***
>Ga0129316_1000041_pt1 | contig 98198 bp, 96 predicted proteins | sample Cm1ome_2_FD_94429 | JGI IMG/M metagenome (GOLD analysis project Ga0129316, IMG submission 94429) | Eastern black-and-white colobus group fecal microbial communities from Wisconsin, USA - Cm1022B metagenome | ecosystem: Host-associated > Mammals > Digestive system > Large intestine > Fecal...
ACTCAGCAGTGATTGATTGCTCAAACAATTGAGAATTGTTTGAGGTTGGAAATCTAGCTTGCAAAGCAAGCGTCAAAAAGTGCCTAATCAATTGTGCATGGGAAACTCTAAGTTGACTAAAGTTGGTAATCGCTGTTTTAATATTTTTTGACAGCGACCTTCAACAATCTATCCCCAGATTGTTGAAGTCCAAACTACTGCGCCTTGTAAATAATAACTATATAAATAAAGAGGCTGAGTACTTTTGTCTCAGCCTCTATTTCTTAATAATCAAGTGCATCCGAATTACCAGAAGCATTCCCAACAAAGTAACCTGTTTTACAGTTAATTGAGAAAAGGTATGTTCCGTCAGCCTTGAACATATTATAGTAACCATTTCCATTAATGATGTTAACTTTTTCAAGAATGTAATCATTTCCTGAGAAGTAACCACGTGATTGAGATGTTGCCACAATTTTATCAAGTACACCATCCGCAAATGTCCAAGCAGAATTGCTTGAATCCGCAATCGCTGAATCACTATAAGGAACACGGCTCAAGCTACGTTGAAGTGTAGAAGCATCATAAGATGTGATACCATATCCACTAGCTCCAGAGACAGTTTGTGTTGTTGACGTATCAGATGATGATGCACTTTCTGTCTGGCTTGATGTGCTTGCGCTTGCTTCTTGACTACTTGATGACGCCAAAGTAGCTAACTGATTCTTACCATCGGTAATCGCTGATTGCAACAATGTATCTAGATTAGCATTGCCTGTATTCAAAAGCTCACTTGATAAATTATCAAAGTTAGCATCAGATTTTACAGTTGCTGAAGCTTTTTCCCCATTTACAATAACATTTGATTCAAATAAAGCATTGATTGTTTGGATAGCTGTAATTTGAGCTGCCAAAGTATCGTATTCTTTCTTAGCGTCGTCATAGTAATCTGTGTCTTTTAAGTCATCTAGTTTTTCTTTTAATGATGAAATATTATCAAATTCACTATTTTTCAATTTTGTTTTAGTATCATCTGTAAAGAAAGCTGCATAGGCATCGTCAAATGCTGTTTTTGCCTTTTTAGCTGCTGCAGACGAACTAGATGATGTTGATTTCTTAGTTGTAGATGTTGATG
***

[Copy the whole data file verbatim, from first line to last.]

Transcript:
>Ga0129316_1000041_pt1 | contig 98198 bp, 96 predicted proteins | sample Cm1ome_2_FD_94429 | JGI IMG/M metagenome (GOLD analysis project Ga0129316, IMG submission 94429) | Eastern black-and-white colobus group fecal microbial communities from Wisconsin, USA - Cm1022B metagenome | ecosystem: Host-associated > Mammals > Digestive system > Large intestine > Fecal...
ACTCAGCAGTGATTGATTGCTCAAACAATTGAGAATTGTTTGAGGTTGGAAATCTAGCTTGCAAAGCAAGCGTCAAAAAGTGCCTAATCAATTGTGCATGGGAAACTCTAAGTTGACTAAAGTTGGTAATCGCTGTTTTAATATTTTTTGACAGCGACCTTCAACAATCTATCCCCAGATTGTTGAAGTCCAAACTACTGCGCCTTGTAAATAATAACTATATAAATAAAGAGGCTGAGTACTTTTGTCTCAGCCTCTATTTCTTAATAATCAAGTGCATCCGAATTACCAGAAGCATTCCCAACAAAGTAACCTGTTTTACAGTTAATTGAGAAAAGGTATGTTCCGTCAGCCTTGAACATATTATAGTAACCATTTCCATTAATGATGTTAACTTTTTCAAGAATGTAATCATTTCCTGAGAAGTAACCACGTGATTGAGATGTTGCCACAATTTTATCAAGTACACCATCCGCAAATGTCCAAGCAGAATTGCTTGAATCCGCAATCGCTGAATCACTATAAGGAACACGGCTCAAGCTACGTTGAAGTGTAGAAGCATCATAAGATGTGATACCATATCCACTAGCTCCAGAGACAGTTTGTGTTGTTGACGTATCAGATGATGATGCACTTTCTGTCTGGCTTGATGTGCTTGCGCTTGCTTCTTGACTACTTGATGACGCCAAAGTAGCTAACTGATTCTTACCATCGGTAATCGCTGATTGCAACAATGTATCTAGATTAGCATTGCCTGTATTCAAAAGCTCACTTGATAAATTATCAAAGTTAGCATCAGATTTTACAGTTGCTGAAGCTTTTTCCCCATTTACAATAACATTTGATTCAAATAAAGCATTGATTGTTTGGATAGCTGTAATTTGAGCTGCCAAAGTATCGTATTCTTTCTTAGCGTCGTCATAGTAATCTGTGTCTTTTAAGTCATCTAGTTTTTCTTTTAATGATGAAATATTATCAAATTCACTATTTTTCAATTTTGTTTTAGTATCATCTGTAAAGAAAGCTGCATAGGCATCGTCAAATGCTGTTTTTGCCTTTTTAGCTGCTGCAGACGAACTAGATGATGTTGATTTCTTAGTTGTAGATGTTGATG